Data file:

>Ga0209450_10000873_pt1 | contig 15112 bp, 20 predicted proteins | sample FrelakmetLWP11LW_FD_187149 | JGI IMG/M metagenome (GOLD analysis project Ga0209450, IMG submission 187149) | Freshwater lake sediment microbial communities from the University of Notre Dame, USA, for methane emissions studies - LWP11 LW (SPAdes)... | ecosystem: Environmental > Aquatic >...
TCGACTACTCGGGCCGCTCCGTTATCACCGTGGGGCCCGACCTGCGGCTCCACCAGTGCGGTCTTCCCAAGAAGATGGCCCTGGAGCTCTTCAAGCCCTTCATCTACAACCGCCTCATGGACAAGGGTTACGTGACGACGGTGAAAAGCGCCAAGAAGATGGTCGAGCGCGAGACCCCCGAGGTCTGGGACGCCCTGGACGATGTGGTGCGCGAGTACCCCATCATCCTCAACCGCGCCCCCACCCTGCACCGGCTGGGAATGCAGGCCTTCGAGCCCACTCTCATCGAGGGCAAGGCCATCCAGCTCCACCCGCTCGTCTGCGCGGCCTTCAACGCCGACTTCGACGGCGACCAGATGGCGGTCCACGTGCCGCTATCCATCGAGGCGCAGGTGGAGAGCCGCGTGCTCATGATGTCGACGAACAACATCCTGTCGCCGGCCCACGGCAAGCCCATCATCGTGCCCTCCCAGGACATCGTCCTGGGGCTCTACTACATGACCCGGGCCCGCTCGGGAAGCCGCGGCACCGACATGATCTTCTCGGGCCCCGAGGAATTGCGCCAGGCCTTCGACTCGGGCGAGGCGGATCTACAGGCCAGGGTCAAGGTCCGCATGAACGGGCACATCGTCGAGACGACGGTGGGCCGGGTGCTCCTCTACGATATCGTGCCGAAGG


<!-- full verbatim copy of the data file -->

>Ga0209450_10000873_pt1 | contig 15112 bp, 20 predicted proteins | sample FrelakmetLWP11LW_FD_187149 | JGI IMG/M metagenome (GOLD analysis project Ga0209450, IMG submission 187149) | Freshwater lake sediment microbial communities from the University of Notre Dame, USA, for methane emissions studies - LWP11 LW (SPAdes)... | ecosystem: Environmental > Aquatic >...
TCGACTACTCGGGCCGCTCCGTTATCACCGTGGGGCCCGACCTGCGGCTCCACCAGTGCGGTCTTCCCAAGAAGATGGCCCTGGAGCTCTTCAAGCCCTTCATCTACAACCGCCTCATGGACAAGGGTTACGTGACGACGGTGAAAAGCGCCAAGAAGATGGTCGAGCGCGAGACCCCCGAGGTCTGGGACGCCCTGGACGATGTGGTGCGCGAGTACCCCATCATCCTCAACCGCGCCCCCACCCTGCACCGGCTGGGAATGCAGGCCTTCGAGCCCACTCTCATCGAGGGCAAGGCCATCCAGCTCCACCCGCTCGTCTGCGCGGCCTTCAACGCCGACTTCGACGGCGACCAGATGGCGGTCCACGTGCCGCTATCCATCGAGGCGCAGGTGGAGAGCCGCGTGCTCATGATGTCGACGAACAACATCCTGTCGCCGGCCCACGGCAAGCCCATCATCGTGCCCTCCCAGGACATCGTCCTGGGGCTCTACTACATGACCCGGGCCCGCTCGGGAAGCCGCGGCACCGACATGATCTTCTCGGGCCCCGAGGAATTGCGCCAGGCCTTCGACTCGGGCGAGGCGGATCTACAGGCCAGGGTCAAGGTCCGCATGAACGGGCACATCGTCGAGACGACGGTGGGCCGGGTGCTCCTCTACGATATCGTGCCGAAGG